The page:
A letter sent since last April by the president of the Champlain Towers South Condominium Association, Jean Wodnicki, warned that the damage in the parking area located in the basement of the building had “significantly worsened” since an inspection that had been made about two and a half years earlier.
The letter also referred to the deterioration of the building’s concrete, which was “accelerating.”
“We have argued, debated and argued for years, and will continue to do so for years to come as different elements come into play,” the letter said.
In the seven-page text, Wodnicki detailed which were the most important repairs that had to be carried out in the building, after in 2018, after hiring the engineering firm Morabito Consultants to carry out an inspection in the building, the result found that there was a “major error” in the design of the building’s concrete columns, as they had collapse in the basement area where the parking lot is located, under the structure.
For this reason, he warned that if this problem is not solved in the “near future, the extent of concrete deterioration will expand exponentially.”
Thirty months after this inspection, Wodnicki said in his letter that “in fact, the observable damage, in the parking lot, has significantly worsened” since the first inspection.
“When you can see the cracked concrete with the naked eye, that means that the reinforcing bar that holds it together is rusting and deteriorating below the surface,” warned Wodnicki.
The condo’s letter suggested that the millions of dollars needed for the repairs could have been a source of frustration among residents.
Some neighbors assured local media such as USA Today, having been aware of the results of the 2018 inspections. They even held votes and assemblies to discuss the urgency regarding repairs to the “significant structural damage” that affected the building since then. . However, when they discussed the costs of the arrangements, which for that year were around seven million dollars, there were differences and conflicts that did not allow an agreement to be reached.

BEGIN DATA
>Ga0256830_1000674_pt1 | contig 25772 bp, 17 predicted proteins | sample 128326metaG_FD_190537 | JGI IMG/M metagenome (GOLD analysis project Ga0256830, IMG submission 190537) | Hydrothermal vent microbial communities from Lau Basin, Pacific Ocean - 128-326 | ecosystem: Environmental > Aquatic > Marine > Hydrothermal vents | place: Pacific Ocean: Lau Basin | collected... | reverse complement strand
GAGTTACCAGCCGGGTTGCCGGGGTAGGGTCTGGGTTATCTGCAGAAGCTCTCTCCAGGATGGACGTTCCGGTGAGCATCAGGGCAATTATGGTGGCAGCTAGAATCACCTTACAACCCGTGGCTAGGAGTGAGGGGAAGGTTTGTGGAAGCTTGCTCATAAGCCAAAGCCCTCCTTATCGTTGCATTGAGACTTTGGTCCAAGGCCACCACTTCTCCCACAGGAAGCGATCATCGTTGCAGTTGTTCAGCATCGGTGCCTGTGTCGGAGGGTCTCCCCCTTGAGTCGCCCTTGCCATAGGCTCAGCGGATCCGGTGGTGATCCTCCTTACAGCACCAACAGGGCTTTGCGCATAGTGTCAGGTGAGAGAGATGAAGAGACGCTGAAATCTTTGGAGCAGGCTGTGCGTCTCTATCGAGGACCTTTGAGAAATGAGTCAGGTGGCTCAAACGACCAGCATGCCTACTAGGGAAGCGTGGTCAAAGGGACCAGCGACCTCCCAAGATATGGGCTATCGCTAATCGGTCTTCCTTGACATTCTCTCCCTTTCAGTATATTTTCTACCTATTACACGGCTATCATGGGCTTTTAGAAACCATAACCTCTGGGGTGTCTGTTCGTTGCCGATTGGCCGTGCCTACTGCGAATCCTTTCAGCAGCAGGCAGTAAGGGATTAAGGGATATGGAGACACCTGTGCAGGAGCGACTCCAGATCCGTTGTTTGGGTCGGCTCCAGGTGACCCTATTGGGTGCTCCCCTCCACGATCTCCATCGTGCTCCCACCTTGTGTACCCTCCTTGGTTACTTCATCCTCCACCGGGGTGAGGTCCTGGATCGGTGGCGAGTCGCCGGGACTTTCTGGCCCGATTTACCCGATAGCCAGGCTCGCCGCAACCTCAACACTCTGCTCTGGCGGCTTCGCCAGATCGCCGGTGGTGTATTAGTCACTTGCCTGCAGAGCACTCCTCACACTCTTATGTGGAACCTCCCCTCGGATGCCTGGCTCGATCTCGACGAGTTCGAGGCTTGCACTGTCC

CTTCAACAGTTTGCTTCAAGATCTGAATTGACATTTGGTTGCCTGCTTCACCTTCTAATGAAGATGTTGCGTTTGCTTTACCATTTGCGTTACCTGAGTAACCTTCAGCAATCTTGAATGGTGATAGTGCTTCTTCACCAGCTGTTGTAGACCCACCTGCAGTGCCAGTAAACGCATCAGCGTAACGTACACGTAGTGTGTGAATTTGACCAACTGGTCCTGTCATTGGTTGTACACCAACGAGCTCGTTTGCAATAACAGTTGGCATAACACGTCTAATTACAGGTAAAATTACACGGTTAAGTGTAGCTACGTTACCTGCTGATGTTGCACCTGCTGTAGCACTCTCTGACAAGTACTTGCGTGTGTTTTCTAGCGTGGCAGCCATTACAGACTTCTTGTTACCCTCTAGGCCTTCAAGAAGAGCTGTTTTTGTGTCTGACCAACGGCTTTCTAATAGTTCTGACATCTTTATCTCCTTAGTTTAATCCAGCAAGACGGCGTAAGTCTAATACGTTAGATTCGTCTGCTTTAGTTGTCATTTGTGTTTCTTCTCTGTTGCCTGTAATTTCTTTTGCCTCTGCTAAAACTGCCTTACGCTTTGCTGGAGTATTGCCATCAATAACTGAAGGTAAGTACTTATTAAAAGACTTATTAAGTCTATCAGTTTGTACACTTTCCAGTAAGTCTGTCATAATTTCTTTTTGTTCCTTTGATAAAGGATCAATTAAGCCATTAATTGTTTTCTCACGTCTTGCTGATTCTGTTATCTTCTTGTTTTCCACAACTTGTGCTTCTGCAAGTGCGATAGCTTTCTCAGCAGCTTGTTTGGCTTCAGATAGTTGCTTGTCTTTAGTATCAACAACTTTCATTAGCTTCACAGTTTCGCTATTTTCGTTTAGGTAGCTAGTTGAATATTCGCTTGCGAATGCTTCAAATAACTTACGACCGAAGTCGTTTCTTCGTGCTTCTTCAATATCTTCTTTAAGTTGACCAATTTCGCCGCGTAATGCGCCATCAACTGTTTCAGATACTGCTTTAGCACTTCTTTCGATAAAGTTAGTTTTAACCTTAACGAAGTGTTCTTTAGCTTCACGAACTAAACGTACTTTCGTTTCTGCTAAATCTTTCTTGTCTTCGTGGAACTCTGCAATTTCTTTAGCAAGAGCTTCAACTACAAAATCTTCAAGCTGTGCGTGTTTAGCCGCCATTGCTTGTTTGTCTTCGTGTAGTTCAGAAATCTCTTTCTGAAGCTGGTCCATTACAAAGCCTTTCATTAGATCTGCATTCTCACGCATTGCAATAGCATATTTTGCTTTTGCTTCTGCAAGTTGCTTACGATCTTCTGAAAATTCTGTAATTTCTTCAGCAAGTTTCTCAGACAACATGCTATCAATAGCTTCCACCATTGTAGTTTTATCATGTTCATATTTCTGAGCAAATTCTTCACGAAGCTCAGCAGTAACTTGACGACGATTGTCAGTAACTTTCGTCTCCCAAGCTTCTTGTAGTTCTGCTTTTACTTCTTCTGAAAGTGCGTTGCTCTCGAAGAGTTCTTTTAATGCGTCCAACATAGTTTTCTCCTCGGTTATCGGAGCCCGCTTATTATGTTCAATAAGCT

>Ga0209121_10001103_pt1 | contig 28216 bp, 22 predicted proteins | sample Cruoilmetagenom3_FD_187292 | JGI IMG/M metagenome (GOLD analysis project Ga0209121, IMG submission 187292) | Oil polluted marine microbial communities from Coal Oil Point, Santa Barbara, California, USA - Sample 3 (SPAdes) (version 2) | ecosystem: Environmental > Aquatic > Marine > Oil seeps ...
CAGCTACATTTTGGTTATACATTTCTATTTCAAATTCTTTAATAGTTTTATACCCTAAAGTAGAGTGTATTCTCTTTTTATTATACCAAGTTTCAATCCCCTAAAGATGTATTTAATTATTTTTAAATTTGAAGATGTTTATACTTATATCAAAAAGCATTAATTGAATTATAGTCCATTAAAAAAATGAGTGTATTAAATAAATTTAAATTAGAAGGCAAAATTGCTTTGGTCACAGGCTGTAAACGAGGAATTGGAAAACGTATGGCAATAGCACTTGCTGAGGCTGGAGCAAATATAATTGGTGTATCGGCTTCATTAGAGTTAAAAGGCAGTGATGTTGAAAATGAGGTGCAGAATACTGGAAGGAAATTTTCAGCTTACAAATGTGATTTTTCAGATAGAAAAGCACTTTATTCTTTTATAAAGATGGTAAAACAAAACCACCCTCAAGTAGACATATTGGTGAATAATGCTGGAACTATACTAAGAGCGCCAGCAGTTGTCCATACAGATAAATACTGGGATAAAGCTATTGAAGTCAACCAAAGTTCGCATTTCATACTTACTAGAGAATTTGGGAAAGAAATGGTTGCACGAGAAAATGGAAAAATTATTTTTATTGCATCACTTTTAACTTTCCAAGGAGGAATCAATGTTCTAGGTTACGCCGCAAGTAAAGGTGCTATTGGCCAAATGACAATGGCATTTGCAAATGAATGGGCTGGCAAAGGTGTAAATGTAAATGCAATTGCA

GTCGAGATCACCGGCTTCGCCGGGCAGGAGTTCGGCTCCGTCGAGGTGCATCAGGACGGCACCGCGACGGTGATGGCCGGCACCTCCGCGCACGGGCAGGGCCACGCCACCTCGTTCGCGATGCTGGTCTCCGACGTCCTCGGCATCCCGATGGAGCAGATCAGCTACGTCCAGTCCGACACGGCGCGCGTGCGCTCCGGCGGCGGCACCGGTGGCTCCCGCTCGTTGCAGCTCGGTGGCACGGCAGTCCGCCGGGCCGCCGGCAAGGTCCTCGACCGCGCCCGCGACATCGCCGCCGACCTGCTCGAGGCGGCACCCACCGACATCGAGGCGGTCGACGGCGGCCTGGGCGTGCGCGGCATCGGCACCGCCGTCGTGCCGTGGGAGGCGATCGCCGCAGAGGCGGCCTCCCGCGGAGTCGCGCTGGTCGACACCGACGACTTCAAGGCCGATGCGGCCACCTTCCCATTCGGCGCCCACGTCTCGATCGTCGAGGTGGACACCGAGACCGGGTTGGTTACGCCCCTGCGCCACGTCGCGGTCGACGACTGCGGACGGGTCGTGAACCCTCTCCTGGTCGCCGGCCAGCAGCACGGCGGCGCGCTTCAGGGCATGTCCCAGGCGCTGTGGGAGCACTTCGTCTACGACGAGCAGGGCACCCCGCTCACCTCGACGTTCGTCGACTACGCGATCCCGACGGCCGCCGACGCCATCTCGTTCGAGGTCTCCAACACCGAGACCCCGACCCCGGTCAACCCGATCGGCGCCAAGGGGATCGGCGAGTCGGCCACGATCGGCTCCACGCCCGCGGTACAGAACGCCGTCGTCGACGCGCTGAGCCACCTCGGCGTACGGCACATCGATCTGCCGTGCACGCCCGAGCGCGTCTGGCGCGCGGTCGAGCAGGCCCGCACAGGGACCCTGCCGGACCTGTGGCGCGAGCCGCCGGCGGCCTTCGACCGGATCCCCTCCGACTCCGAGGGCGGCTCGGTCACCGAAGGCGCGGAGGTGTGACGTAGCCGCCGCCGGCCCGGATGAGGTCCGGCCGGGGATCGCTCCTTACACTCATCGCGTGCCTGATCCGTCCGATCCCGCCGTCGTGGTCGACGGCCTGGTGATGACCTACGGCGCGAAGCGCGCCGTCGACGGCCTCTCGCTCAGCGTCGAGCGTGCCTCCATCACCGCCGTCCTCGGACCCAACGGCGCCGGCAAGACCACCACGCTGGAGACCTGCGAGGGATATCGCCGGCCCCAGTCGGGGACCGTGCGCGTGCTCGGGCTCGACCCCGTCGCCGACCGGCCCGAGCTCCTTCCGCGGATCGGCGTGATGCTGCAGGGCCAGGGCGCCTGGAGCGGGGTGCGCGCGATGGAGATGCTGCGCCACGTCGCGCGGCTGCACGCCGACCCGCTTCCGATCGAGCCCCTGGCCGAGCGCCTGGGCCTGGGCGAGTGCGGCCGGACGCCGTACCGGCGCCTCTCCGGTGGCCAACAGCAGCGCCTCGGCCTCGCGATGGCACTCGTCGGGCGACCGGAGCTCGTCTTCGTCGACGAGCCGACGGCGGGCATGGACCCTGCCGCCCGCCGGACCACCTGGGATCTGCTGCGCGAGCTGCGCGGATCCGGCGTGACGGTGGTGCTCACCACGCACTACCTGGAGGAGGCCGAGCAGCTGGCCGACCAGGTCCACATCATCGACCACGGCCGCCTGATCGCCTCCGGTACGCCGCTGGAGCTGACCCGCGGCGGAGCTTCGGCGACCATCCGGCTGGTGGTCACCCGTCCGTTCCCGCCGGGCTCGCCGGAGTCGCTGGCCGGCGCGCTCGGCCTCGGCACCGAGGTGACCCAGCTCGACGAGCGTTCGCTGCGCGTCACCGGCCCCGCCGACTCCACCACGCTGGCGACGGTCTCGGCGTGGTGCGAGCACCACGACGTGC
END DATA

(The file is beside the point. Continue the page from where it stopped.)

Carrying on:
Subsequently, a new board took office that tried to reach a consensus with all points of view to reach a solution, but they lost a lot of time, about a year, trying to deal with the damages indicated in the report.
“They had been talking about it for quite some time,” said Marta Castro, a resident of the east tower of the Champlain Tower, who says she often chatted with residents of the collapsed building. “The few I spoke to were concerned about the financial aspects.”
Castro, who is a former member of the homeowners association board at Champlain Tower East, said the south tower always looked messy, with cracks in the concrete that were clearly visible, as well as being noted for paint maintenance. She said she was friends with several people in the collapsed tower who are missing and probably dead, she lamented.
“Because much of the concrete / waterproofing work required is underground, we must raise nearly the entire ground level of the lot to access the areas requiring repair,” Wodnicki wrote in his letter dated April 9.
He cautioned that “when performing any concrete restoration work, it is impossible to know the extent of damage to the underlying rebar until the concrete breaks open.”
“Often the damage is more extensive than can be determined by inspecting the surface,” he added.
Wodnicki concluded with a note in which he said he hoped the letter would help residents better understand why an upcoming evaluation would be so expensive, and said some residents had believed that “we are evaluating too much.”
“Your Board of Directors is working very hard to bring this project to fruition,” he said, adding that they had been consulting with various job-related professionals such as engineers, accountants and lawyers.
“We have already covered a lot of ground to get the project off the ground … We have discussed, debated and argued for years, and will continue to do so for years to come as different elements come into play.”
75 days later, the building collapsed.